For the past year, the city of Pensacola’s Neighborhood Services Department has managed the Community Maritime Park. Outside the bounds of the Blue Wahoos’ baseball season, it has been a year full of boat shows, Zumba classes, private weddings and drive-in movies.
The park’s official grand opening, featuring a performance by the Charlie Daniels Band, could be viewed as a high-water mark on the events calendar. According to Neighborhood Services’ Kim Carmody, that may be the most we should expect—more formidable acts apparently won’t be interested in dates at the waterfront facility.
“They’re going to be either up-and-comers or has-beens,” Carmody said. “We’re not going to be able to get your—I can’t think of a popular—J.J. L-Cool [sic] or Madonna, those are millions and millions of dollars, but you know, maybe Rick Springfield would come out, great ‘80s band, but that’s who we’re going to be able to get out there.”
Carmody made her entertainment forecast during a presentation to the Community Maritime Park Associates Board of Trustees. The board, however, was more interested in the how than the who.
“We feel like mushrooms,” CMPA member John Merting told Carmody, “we’re fed B.S. and we’re kept in the dark, and that’s not very beneficial.”
Specifically, CMPA members raised concerns about how the city was going about securing the services of a venue management company. And about an increasingly murky chain of command.
Several months ago, the CMPA voted to put out a Request for Proposals for the management of the park. Instead, city staff decided to enter into negotiations with one specific company.
“We opted out of the RFP for various reasons,” Carmody said, explaining that the city was choosing to negotiate with a management company that already has a footprint in the area and would be able to offer up alternative, indoor local venues in the event of rain.
Although everyone in the room seemed to already know the subtext of the conversation, Carmody refused to reveal the name of the company the city is negotiating with. It would eventually slip out between the lines—the negotiations are with SMG, which already manages the Saenger Theater for the city, as well as the Pensacola Bay Center for Escambia County.
SMG also responded to the CMPA’s original RFP for management services, but was passed over in favor of the city.
“I’m still a little confused about the RFP issue,” said CMPA member Dr. Samuel Bolden. “We’ve given you a directive on one thing, and you’ve come back and said, ‘We’ve done this and this.’ It looks as though you’re overstepping what we’ve asked you to do.”
Other board members agreed, but CMPA Executive Director Ed Spears—also a city employee—contended that the city had the right to forgo the RFP and enter into negotiations. He also stated that the city was not negotiating a new contract—which would not be kosher—but was instead looking to expand an existing contract.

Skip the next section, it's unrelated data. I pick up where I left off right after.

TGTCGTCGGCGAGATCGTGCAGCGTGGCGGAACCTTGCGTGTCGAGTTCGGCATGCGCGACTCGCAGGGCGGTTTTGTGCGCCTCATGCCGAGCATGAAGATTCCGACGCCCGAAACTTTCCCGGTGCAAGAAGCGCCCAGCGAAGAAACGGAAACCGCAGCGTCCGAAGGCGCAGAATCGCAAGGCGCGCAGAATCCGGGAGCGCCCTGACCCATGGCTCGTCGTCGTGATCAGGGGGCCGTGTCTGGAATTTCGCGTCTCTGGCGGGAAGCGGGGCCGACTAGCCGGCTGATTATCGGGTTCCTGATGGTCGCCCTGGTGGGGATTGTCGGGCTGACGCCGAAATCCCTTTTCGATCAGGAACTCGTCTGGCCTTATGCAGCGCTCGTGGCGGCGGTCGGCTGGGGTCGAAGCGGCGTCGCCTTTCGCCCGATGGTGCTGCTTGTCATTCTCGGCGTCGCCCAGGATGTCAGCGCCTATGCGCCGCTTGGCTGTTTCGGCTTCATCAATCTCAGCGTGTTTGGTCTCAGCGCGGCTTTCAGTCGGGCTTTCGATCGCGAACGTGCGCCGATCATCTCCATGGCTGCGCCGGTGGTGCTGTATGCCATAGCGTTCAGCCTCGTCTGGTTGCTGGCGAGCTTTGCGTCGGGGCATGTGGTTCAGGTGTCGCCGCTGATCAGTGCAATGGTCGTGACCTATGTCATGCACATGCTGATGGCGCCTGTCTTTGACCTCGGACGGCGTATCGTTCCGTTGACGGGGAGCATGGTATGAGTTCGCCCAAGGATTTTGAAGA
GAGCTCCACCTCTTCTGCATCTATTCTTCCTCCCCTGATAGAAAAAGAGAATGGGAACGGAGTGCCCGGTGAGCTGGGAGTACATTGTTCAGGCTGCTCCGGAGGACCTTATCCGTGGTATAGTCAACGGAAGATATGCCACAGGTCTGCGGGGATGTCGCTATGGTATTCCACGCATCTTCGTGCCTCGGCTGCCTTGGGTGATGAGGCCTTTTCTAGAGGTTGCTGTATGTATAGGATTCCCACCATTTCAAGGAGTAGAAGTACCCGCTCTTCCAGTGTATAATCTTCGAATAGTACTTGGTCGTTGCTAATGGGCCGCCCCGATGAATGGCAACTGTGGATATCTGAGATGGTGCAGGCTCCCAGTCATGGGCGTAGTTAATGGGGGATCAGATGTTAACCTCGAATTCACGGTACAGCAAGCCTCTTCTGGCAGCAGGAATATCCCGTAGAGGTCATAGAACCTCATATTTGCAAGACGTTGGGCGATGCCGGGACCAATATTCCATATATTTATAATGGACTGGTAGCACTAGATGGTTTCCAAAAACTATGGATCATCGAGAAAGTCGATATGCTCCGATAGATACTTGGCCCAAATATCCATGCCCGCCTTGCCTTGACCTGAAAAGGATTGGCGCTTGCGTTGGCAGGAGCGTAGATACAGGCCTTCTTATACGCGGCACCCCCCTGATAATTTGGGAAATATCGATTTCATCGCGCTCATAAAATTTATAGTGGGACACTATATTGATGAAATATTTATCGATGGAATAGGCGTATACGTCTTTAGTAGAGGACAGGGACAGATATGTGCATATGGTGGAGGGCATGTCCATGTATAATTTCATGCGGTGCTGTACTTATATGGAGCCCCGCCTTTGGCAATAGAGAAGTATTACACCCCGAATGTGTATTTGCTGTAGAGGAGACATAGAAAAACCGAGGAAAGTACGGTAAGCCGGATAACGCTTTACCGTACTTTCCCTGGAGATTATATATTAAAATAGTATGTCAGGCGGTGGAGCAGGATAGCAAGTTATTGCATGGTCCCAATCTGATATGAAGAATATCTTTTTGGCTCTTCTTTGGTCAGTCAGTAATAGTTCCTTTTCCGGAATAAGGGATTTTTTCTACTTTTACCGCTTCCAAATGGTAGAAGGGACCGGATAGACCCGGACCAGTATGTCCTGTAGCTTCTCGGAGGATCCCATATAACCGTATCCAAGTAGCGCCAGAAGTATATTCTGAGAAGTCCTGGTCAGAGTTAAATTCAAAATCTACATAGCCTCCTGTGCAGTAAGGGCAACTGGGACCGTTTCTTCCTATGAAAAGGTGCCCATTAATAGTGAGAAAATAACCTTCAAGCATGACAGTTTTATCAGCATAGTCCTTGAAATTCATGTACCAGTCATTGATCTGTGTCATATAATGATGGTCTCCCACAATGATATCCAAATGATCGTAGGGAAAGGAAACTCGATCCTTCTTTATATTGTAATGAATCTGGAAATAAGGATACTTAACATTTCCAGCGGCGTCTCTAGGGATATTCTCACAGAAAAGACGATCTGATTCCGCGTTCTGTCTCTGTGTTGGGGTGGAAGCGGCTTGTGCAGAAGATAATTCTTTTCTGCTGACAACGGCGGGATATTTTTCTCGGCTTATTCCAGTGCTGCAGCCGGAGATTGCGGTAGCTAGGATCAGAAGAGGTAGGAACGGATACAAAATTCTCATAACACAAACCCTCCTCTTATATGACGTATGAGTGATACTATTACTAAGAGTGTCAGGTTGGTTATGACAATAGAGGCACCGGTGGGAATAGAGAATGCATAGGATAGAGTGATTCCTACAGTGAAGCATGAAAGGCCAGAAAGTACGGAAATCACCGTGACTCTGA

CMPA Treasurer Jim Reeves was curious how exactly this went down. How could the CMPA’s directive for an RFP seemingly evaporate?
“So, why did we change about whether we wanted an RFP or not?” Reeves asked. “I’m talking about ‘we,’ now, not the city staff.”
“That’s a really good question,” Carmody answered. “I don’t think you did change the mandate—or, the ‘request’—but the interpretation of the contract is that we don’t necessarily, um, how we arrive at the conclusion, which is we want concerts in the amphitheater—”
Reeves interrupted and pushed for an answer. He wanted a name.
“As your agent, it would be me, it would be on my shoulders,” Carmody said.
Reeves poked a little more, just for fun, again requesting an RFP. Carmody’s smile tightened, she paused and took a deep breath. With the CMPA already one of this season’s favorite political piñatas—the city council is currently considering retooling the park board—this was akin to tap dancing through a mine field.
“I understand that you want an RFP,” she said. “And I clearly hear what you’re saying. But, the reality is, I’m not sure—as we’re interpreting the contract—that that is a possibility. We’ve done the research; we’re not doing anything that’s illegal, unethical. We’re following the guidelines, we’re following the policies, we’re going through the proper steps, checks and balances, and so nothing is being done that is shady, that is wrong.”
“What made you change your mind on the RFP, and to negotiate with the mystery promoter?” Reeves plodded on.
Carmody said “multiple conversations with multiple promoters,” as well as the desire to move quickly to begin slating concerts at the park had driven the decision.
“They’re not knocking down our door to jump in,” she explained. “The pressure, from here as well as from the community, they want to see things in the park, they want to see things happening in the park. Basically we went from A to B in the quickest possible way. They’re a reputable company, they do a good job, they have the resources, they have the manpower, it’s a win-win.”
Board members, however, said the move showed a lack of transparency and described it as “bad business.” As a snapshot, it’s illustrative of the unraveling nature of the relationship between the city and the CMPA—a wild ride that might well end, as Reeves put it, with the Pensacola City Council’s designs to “invite us to Palafox and Garden and have a big firing.”
“All we can do is vote and pass motions,” summed up Merting, “and if the people that we work with thumb their nose at us, that’s what they’re going to do.”